What inspired you to write your first book?
"I wanted to write a story for my own kids to show them that not all children had it as easy as they did. But I also wanted to show them that people behave in certain ways for a reason, and that, as Anne Frank once said, ‘everyone is essentially good at heart.’ This said, I also wanted to make the story amusing and entertaining. I wanted to engage with the reader, and intrigue them enough to keep them wanting to turn the page."
Do you have a specific writing style?
"I deliberately set out to write the story in an old-fashioned, whimsical style, even though it’s set in the modern world of high technology and the internet. I suppose I just feel that there just isn’t enough colourful and engaging language in most contemporary teen novels these days."
Is there a message in your novel that you want readers to grasp?
"Life is never as it may outwardly appear. And you can’t judge people from their actions alone. We’re all complicated, have our own backstories, and can be hugely influenced and moulded by our environments and personal circumstances. It’s an important, fundamental life lesson we all have to learn.
How much of the book is realistic?
"Parts of the story are believable, while other parts are larger than life. Added into the mix is a hefty dose of magic realism in the form of anthropomorphic birds. I believe that combining the real with the fantastical makes for a more compelling narrative."
Who designed the book cover?
"The cover was photographed by a good friend – the very talented advertising and fashion photographer, John Mac. In fact, John also designed it and briefed the typographer, Lyndon Povey to hand draw the typography. I think he did an excellent job in capturing the spirit of the book."
Are experiences based on someone you know, or events in your own life?
"There are some elements in my story that are based on real people and events. For example, the character based on the old gardener who inspires Roy our protagonist to write his essay, is based on a real old gardener who used to keep my parents garden in good shape. He too had physical difficulties and used his bicycle and tools to lean on for support. And he too used to be an ARP man during the war. And Roy’s account of getting locked into a record shop on Christmas Eve is based on a real incident. Yes, you’ve guessed it – it happened to me."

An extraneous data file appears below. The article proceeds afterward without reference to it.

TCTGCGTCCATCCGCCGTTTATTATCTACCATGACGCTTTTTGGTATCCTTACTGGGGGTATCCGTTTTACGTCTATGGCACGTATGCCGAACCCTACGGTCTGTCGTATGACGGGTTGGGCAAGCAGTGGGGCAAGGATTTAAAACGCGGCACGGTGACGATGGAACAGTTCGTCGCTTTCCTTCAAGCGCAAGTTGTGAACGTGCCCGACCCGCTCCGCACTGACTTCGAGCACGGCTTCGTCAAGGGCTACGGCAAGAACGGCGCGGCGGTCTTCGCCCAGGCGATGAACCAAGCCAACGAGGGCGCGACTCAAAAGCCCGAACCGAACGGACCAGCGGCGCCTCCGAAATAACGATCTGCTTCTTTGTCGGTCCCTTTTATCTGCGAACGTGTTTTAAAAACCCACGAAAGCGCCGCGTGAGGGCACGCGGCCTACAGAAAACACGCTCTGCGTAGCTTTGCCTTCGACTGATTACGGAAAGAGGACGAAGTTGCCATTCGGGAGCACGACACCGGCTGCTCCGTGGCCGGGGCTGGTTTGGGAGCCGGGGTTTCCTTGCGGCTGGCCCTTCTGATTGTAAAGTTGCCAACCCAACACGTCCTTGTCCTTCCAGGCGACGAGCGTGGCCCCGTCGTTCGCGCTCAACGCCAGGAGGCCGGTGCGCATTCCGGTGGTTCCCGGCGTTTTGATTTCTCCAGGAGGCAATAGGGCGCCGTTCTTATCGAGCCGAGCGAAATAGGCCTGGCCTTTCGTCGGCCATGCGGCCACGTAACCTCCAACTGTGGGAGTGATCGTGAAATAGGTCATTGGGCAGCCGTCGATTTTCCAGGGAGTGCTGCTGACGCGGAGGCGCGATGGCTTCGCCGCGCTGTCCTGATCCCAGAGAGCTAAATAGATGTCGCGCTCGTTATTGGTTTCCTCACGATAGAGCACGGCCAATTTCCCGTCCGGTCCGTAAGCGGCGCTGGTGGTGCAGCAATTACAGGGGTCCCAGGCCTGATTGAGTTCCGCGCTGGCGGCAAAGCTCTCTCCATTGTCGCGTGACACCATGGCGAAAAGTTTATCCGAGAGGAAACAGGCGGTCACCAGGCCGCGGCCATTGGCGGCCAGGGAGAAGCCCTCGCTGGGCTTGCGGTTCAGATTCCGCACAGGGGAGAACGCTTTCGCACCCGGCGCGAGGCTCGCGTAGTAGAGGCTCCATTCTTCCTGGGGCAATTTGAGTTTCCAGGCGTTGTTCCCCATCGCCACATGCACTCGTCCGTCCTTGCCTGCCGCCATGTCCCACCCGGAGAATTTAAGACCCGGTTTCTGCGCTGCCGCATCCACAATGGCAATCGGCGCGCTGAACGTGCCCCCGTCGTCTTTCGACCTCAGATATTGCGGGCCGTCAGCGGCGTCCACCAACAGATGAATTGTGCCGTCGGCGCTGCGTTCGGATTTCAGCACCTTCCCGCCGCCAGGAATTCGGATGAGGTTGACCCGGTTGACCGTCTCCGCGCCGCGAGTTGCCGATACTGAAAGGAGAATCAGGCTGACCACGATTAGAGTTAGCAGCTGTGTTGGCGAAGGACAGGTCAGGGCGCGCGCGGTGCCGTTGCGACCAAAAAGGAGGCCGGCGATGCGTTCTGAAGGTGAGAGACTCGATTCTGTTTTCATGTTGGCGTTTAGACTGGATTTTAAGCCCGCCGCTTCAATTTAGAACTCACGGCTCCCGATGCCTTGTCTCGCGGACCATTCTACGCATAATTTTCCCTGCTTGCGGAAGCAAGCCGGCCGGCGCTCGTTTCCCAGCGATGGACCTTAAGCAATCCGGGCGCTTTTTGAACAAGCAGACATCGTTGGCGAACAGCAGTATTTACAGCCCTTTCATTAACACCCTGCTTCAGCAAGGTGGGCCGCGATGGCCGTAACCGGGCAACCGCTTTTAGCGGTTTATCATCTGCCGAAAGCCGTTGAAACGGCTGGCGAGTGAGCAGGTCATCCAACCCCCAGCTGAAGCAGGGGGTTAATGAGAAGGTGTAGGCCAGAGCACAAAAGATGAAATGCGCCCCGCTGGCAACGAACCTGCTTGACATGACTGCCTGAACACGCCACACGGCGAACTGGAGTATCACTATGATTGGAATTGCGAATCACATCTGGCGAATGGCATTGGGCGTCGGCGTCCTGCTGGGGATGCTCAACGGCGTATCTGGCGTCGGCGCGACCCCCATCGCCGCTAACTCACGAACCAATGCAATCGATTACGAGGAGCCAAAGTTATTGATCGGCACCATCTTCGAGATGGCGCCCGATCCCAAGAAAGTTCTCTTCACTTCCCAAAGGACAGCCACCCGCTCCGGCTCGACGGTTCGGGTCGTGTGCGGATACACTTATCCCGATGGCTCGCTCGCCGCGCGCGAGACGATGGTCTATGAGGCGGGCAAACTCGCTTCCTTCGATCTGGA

Which books have most influenced your life?
"In relation to this book, many other books have had an influence including Sue Townsend’s The Secret Diary of Adrian Mole, the books of Roald Dahl, Clive King’s Stig of the Dump and Richmal Crompton’s Just William. The last four being books that occupied an important place in my childhood. In terms of adult books, I love the works of countless authors. Margaret Attwood, Ian McEwan, John Irving, Sebastian Faulks, Marcus Zuzak, Marina Lewycka, Natasha Solomons and Carlos Ruiz Zafon to name just a handful."
What books are you reading now?
"I recently finished reading ‘The Taliban Cricket Club’ by Timeri N. Murari – a love story set amid the brutal regime of the Taliban in war-torn Kabul, which I enjoyed enormously. And previous to this I read ‘First Light’ by Geoffrey Wellam – an extraordinary account of the writer’s experience in the RAF, flying Spitfires during the Battle of Britain at the tender age of 18. Besides being beautifully written and incredibly detailed, Wellum knows how to tell a captivating yarn and hold his reader on the edge of his seat."
What are your current projects?
"I’ve just had a short story (‘Scared to Death’) published by Mardibooks in an anthology of short stories entitled ‘The Clock Struck War’ to mark the centenary of World War I. You can read mine on my blog here:
My next project is a story that will combine two genres: crime and the supernatural. That’s the objective at any rate. It’s still in the early stages of plotting. I can’t really tell you any more than that, as it may very well change shape and evolve."
Do you have any advice for other writers starting out?
"Don’t stop writing. Don’t be put off by criticism and rejection. Take it on board and consider it. But never let it get you down. We’ve all received countless rejection letters from agents. Even J K Rowling has piles of them. At the end of the day, writing is a subjective activity. Most important of all, enjoy your writing. Because if you don’t, nobody else will."
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